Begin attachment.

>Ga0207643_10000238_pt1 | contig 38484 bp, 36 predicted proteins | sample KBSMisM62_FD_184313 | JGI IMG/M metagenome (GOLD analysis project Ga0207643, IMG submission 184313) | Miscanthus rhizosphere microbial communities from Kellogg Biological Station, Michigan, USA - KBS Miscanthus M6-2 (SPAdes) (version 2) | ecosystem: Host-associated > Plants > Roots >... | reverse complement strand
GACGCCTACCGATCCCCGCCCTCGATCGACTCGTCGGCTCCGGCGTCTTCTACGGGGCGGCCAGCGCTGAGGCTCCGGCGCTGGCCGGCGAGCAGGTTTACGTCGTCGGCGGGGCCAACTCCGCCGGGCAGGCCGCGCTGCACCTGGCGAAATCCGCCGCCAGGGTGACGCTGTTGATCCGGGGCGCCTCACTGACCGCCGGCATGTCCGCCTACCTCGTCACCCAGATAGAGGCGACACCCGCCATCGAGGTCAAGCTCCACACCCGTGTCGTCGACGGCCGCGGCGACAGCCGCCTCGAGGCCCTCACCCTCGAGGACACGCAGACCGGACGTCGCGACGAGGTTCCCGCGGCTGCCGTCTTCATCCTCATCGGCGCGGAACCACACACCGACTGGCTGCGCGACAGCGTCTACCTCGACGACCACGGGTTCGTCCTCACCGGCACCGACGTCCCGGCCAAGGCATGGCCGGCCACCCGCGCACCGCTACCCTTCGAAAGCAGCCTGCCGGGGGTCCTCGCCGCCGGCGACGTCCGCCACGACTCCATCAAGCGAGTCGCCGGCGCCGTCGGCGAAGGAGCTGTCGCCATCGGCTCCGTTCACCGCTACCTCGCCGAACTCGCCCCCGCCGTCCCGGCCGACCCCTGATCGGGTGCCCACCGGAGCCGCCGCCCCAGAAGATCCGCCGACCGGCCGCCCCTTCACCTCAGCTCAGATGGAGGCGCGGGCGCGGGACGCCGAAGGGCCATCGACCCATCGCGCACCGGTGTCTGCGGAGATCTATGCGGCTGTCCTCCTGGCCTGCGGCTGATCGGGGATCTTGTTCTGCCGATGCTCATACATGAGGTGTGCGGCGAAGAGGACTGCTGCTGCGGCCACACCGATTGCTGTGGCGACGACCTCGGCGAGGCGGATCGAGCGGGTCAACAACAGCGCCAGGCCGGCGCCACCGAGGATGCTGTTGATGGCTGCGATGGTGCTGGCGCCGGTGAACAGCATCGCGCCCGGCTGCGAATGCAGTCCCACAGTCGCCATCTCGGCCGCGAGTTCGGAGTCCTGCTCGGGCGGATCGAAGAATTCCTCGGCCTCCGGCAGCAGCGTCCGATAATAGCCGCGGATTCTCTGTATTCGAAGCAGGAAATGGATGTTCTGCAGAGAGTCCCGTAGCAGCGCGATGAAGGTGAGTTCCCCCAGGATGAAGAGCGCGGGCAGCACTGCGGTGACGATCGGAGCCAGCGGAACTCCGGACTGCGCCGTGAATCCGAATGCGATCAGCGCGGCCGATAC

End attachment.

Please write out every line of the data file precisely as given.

>Ga0207643_10000238_pt1 | contig 38484 bp, 36 predicted proteins | sample KBSMisM62_FD_184313 | JGI IMG/M metagenome (GOLD analysis project Ga0207643, IMG submission 184313) | Miscanthus rhizosphere microbial communities from Kellogg Biological Station, Michigan, USA - KBS Miscanthus M6-2 (SPAdes) (version 2) | ecosystem: Host-associated > Plants > Roots >... | reverse complement strand
GACGCCTACCGATCCCCGCCCTCGATCGACTCGTCGGCTCCGGCGTCTTCTACGGGGCGGCCAGCGCTGAGGCTCCGGCGCTGGCCGGCGAGCAGGTTTACGTCGTCGGCGGGGCCAACTCCGCCGGGCAGGCCGCGCTGCACCTGGCGAAATCCGCCGCCAGGGTGACGCTGTTGATCCGGGGCGCCTCACTGACCGCCGGCATGTCCGCCTACCTCGTCACCCAGATAGAGGCGACACCCGCCATCGAGGTCAAGCTCCACACCCGTGTCGTCGACGGCCGCGGCGACAGCCGCCTCGAGGCCCTCACCCTCGAGGACACGCAGACCGGACGTCGCGACGAGGTTCCCGCGGCTGCCGTCTTCATCCTCATCGGCGCGGAACCACACACCGACTGGCTGCGCGACAGCGTCTACCTCGACGACCACGGGTTCGTCCTCACCGGCACCGACGTCCCGGCCAAGGCATGGCCGGCCACCCGCGCACCGCTACCCTTCGAAAGCAGCCTGCCGGGGGTCCTCGCCGCCGGCGACGTCCGCCACGACTCCATCAAGCGAGTCGCCGGCGCCGTCGGCGAAGGAGCTGTCGCCATCGGCTCCGTTCACCGCTACCTCGCCGAACTCGCCCCCGCCGTCCCGGCCGACCCCTGATCGGGTGCCCACCGGAGCCGCCGCCCCAGAAGATCCGCCGACCGGCCGCCCCTTCACCTCAGCTCAGATGGAGGCGCGGGCGCGGGACGCCGAAGGGCCATCGACCCATCGCGCACCGGTGTCTGCGGAGATCTATGCGGCTGTCCTCCTGGCCTGCGGCTGATCGGGGATCTTGTTCTGCCGATGCTCATACATGAGGTGTGCGGCGAAGAGGACTGCTGCTGCGGCCACACCGATTGCTGTGGCGACGACCTCGGCGAGGCGGATCGAGCGGGTCAACAACAGCGCCAGGCCGGCGCCACCGAGGATGCTGTTGATGGCTGCGATGGTGCTGGCGCCGGTGAACAGCATCGCGCCCGGCTGCGAATGCAGTCCCACAGTCGCCATCTCGGCCGCGAGTTCGGAGTCCTGCTCGGGCGGATCGAAGAATTCCTCGGCCTCCGGCAGCAGCGTCCGATAATAGCCGCGGATTCTCTGTATTCGAAGCAGGAAATGGATGTTCTGCAGAGAGTCCCGTAGCAGCGCGATGAAGGTGAGTTCCCCCAGGATGAAGAGCGCGGGCAGCACTGCGGTGACGATCGGAGCCAGCGGAACTCCGGACTGCGCCGTGAATCCGAATGCGATCAGCGCGGCCGATAC